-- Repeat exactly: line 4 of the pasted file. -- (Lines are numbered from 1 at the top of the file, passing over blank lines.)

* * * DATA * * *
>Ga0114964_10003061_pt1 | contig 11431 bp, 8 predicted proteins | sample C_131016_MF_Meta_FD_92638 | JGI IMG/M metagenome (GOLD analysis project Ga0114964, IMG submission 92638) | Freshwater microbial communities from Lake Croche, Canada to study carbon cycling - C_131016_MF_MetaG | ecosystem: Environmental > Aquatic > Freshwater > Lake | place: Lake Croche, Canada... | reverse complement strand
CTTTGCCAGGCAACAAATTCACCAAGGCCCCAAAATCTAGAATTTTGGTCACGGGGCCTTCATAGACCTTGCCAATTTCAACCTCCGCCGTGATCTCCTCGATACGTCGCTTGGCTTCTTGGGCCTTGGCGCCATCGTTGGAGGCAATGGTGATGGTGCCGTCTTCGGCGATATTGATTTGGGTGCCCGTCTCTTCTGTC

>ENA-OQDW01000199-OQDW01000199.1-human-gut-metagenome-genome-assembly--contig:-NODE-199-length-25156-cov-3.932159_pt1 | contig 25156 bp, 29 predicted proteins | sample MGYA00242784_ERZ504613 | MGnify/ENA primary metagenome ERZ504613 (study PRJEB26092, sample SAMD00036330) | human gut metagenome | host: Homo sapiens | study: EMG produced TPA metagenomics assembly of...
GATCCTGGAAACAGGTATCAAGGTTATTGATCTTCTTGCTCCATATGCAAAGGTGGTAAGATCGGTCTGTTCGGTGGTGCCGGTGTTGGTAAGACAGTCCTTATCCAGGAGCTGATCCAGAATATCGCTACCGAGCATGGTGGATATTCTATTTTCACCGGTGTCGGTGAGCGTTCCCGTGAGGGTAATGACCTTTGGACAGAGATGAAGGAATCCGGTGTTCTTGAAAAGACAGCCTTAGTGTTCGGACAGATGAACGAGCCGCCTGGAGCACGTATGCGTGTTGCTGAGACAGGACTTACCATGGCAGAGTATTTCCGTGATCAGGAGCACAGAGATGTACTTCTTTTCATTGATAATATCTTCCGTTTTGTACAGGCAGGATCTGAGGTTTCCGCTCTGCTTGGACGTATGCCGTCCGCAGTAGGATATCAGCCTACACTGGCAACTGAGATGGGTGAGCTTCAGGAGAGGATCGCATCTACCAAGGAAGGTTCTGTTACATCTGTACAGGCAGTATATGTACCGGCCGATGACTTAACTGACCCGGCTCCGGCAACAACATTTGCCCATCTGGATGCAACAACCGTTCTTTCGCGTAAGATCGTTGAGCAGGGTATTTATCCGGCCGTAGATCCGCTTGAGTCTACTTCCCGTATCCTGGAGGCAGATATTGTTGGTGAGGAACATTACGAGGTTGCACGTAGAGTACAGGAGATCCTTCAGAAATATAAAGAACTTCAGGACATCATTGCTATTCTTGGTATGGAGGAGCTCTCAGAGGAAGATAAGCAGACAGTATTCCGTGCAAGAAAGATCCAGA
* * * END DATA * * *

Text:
GATCCTGGAAACAGGTATCAAGGTTATTGATCTTCTTGCTCCATATGCAAAGGTGGTAAGATCGGTCTGTTCGGTGGTGCCGGTGTTGGTAAGACAGTCCTTATCCAGGAGCTGATCCAGAATATCGCTACCGAGCATGGTGGATATTCTATTTTCACCGGTGTCGGTGAGCGTTCCCGTGAGGGTAATGACCTTTGGACAGAGATGAAGGAATCCGGTGTTCTTGAAAAGACAGCCTTAGTGTTCGGACAGATGAACGAGCCGCCTGGAGCACGTATGCGTGTTGCTGAGACAGGACTTACCATGGCAGAGTATTTCCGTGATCAGGAGCACAGAGATGTACTTCTTTTCATTGATAATATCTTCCGTTTTGTACAGGCAGGATCTGAGGTTTCCGCTCTGCTTGGACGTATGCCGTCCGCAGTAGGATATCAGCCTACACTGGCAACTGAGATGGGTGAGCTTCAGGAGAGGATCGCATCTACCAAGGAAGGTTCTGTTACATCTGTACAGGCAGTATATGTACCGGCCGATGACTTAACTGACCCGGCTCCGGCAACAACATTTGCCCATCTGGATGCAACAACCGTTCTTTCGCGTAAGATCGTTGAGCAGGGTATTTATCCGGCCGTAGATCCGCTTGAGTCTACTTCCCGTATCCTGGAGGCAGATATTGTTGGTGAGGAACATTACGAGGTTGCACGTAGAGTACAGGAGATCCTTCAGAAATATAAAGAACTTCAGGACATCATTGCTATTCTTGGTATGGAGGAGCTCTCAGAGGAAGATAAGCAGACAGTATTCCGTGCAAGAAAGATCCAGA